Not necessarily. There is a word in northern England dialects, jip meaning pain, as in “My lumbago is giving me [the] jip”, or sometimes turned around as “I’ll give you jip” (I’ll give you a jolly good thrashing). Not used much now, so Bobby is showing his age
It seems unlikely that it’s related to “gyp” meaning “to cheat”, which was first recorded in North America only about a century ago.
Interesting! So it all depends on whether @BobbyS wanted to say “What a pain!”, refering to the whole frustrating procedure, or “What a cheat!”, refering to ebay or the seller. Two distinctly different meanings that depend entirely on how you interpret one homophone.
Kind of both really. I was frustrated that I missed out on the 10% discount on an item I thought I was getting it on but also pissed off with eBay for having no mention anywhere on their website that states you can only put 10 items in your basket at one time.
I read that article yesterday, and it’s frustrating as she seems to have a certain depth of knowledge and understanding of the genre at times, but then at other times says things that suggest only the merest surface knowledge.
It feels like one of those articles where the point has been deliberately over-exaggerated to make it worthy of printing, but in doing so it’s lost any sense of balance or proportion.
I was just going to say “a little knowledge is a dangerous thing”. She has clearly well researched her article. But, the opinions contained within struggle to grasp the concepts that she is commenting upon. It’s a superficial analysis that doesn’t warrant any further discussion. I think the bit that proves my point is when she questions the validity of superheroic fiction, but at the same time regrets the lack of Lego sets branded with her choice of religious fiction.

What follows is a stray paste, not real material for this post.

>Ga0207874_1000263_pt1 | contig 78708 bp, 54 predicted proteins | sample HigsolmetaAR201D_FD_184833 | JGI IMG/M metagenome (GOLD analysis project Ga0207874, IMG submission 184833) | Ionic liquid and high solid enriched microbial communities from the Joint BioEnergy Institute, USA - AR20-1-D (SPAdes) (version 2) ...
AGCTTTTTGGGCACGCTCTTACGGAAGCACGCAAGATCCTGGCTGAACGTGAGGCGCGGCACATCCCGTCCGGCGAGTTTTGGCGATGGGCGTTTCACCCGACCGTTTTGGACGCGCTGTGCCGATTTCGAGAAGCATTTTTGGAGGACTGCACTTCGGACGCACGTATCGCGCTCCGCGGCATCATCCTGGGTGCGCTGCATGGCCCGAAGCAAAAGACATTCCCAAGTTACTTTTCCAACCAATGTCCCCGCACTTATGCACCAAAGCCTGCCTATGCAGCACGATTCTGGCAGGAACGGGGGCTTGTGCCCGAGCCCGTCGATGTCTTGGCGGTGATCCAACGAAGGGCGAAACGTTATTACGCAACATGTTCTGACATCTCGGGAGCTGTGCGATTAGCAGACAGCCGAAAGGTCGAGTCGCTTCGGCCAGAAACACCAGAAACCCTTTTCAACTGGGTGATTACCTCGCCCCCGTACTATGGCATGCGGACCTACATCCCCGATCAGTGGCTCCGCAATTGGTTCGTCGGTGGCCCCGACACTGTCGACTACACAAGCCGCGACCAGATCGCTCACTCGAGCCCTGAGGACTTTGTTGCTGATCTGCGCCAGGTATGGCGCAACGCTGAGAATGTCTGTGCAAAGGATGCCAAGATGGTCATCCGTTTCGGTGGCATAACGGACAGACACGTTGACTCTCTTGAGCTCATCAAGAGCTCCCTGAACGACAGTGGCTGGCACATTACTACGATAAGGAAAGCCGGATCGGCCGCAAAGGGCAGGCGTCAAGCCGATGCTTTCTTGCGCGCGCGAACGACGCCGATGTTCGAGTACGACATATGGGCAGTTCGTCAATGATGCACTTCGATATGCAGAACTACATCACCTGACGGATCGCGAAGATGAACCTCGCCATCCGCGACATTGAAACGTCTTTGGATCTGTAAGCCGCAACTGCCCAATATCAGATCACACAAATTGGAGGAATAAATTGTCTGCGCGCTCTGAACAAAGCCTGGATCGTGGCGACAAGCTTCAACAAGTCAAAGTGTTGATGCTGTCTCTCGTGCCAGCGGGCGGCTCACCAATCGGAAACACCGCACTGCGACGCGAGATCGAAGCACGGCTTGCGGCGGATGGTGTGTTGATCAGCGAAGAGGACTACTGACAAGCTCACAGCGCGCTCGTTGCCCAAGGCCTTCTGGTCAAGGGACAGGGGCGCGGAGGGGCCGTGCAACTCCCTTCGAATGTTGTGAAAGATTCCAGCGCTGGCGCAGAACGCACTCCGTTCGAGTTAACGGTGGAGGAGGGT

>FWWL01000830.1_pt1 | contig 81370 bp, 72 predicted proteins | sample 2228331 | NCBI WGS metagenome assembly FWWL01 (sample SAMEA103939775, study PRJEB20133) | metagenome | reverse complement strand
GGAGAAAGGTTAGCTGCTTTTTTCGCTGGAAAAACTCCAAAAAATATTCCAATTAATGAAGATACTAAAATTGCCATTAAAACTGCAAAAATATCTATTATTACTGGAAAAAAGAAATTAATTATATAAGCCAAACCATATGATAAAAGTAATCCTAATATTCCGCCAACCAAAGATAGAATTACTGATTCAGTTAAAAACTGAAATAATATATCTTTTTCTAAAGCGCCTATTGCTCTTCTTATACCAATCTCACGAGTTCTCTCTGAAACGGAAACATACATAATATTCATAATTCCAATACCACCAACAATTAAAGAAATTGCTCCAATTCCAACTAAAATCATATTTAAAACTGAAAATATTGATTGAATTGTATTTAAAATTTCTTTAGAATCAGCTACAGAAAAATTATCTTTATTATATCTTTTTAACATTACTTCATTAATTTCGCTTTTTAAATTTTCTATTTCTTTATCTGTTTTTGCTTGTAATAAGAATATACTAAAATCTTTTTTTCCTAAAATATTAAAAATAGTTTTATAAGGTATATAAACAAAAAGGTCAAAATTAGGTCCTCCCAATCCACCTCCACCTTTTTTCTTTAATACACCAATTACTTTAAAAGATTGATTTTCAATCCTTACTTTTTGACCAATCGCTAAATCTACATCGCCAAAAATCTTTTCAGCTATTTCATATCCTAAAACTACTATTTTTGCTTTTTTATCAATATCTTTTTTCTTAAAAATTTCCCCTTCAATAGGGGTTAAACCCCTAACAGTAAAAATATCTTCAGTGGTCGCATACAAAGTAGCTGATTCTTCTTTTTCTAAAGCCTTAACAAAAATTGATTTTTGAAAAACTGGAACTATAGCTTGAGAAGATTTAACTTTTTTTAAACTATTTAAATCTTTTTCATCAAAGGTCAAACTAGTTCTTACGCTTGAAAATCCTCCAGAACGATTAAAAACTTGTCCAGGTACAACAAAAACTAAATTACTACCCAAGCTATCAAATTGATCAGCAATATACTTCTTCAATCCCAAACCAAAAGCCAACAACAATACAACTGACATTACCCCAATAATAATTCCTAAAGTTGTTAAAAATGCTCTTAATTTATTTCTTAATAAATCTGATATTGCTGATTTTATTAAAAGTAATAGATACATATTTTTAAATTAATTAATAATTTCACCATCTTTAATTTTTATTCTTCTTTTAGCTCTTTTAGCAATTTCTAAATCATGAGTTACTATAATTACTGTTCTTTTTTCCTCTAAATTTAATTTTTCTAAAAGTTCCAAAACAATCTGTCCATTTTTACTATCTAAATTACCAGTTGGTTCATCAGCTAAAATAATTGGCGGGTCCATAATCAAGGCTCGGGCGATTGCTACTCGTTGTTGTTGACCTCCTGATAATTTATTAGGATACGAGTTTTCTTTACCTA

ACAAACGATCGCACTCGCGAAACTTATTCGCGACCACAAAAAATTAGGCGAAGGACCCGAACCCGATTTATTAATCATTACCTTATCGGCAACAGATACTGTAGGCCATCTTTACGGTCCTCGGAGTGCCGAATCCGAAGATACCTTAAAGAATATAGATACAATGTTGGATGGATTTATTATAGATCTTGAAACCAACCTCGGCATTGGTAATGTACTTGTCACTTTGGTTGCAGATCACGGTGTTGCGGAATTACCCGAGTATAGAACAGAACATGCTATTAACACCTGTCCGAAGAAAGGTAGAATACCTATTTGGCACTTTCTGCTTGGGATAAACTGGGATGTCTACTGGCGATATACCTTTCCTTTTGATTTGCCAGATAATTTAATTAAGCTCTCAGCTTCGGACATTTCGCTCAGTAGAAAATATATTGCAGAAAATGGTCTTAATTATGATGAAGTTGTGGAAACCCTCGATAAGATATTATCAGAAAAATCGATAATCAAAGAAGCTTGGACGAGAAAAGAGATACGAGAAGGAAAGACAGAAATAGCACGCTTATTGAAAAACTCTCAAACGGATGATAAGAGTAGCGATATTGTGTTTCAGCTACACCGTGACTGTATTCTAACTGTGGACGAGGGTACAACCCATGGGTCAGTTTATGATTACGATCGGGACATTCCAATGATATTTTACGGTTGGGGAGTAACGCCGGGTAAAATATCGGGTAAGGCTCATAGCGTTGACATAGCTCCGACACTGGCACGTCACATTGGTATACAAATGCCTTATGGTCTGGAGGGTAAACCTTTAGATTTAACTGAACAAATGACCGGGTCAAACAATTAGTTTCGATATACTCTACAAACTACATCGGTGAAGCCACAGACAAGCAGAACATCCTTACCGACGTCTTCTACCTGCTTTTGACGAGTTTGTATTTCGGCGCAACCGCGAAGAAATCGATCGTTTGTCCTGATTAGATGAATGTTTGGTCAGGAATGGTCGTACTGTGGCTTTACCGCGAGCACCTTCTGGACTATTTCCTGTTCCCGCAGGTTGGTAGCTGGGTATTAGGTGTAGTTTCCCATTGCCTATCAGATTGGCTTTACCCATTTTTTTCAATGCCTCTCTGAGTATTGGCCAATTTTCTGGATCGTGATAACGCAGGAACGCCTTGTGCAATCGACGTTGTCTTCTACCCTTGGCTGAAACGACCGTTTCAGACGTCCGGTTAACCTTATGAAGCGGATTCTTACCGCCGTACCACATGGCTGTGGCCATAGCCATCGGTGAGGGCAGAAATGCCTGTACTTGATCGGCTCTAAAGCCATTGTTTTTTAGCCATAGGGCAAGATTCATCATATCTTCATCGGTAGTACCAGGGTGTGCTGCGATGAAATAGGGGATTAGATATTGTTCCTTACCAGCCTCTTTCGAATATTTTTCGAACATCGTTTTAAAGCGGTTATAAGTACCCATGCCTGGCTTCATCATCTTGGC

It’s turned out to be pretty monumentally badly-timed too, given the outpourings we’ve already seen this week after the news about Stan Lee’s death.
Since the news broke yesterday, I’ve seen so many messages and tributes from people across the world who have drawn strength from his work in important ways: people with disabilities who said his comics both inspired and motivated them and also helped to change attitudes towards their condition; people from abusive family backgrounds who said his books helped them to find hope and strength during dark times; people who have had their attitudes to race and sexuality changed through his stories and his words; and people (like me) who were reading Marvel superhero comics just at the time that their moral codes were crystallising, and who incorporated many of their lessons into key parts of their core personality and their outlook on life.
I know we’ve talked a lot here about attitudes to diversity at Marvel (and in comics in general), and how there’s been a cynicism to some of the recent moves to promote diversity. But reading these comments has reminded me that, at their core, a lot of the stories we grew up with have very positive, progressive and empowering messages and have actually played a pretty big role in helping to convey and reinforce some important ideas to young people.
It’s not only Stan Lee’s stories that have done that, of course. But it’s still a pretty great legacy for him to leave behind: a gigantic body of work that has not only entertained people, but has also gently (and sometimes not-so-gently) and subtly (and sometimes not-so-subtly) encouraged positive and progressive social attitudes too.
It really puts the lie to the idea of superheroes as ‘bad role models’.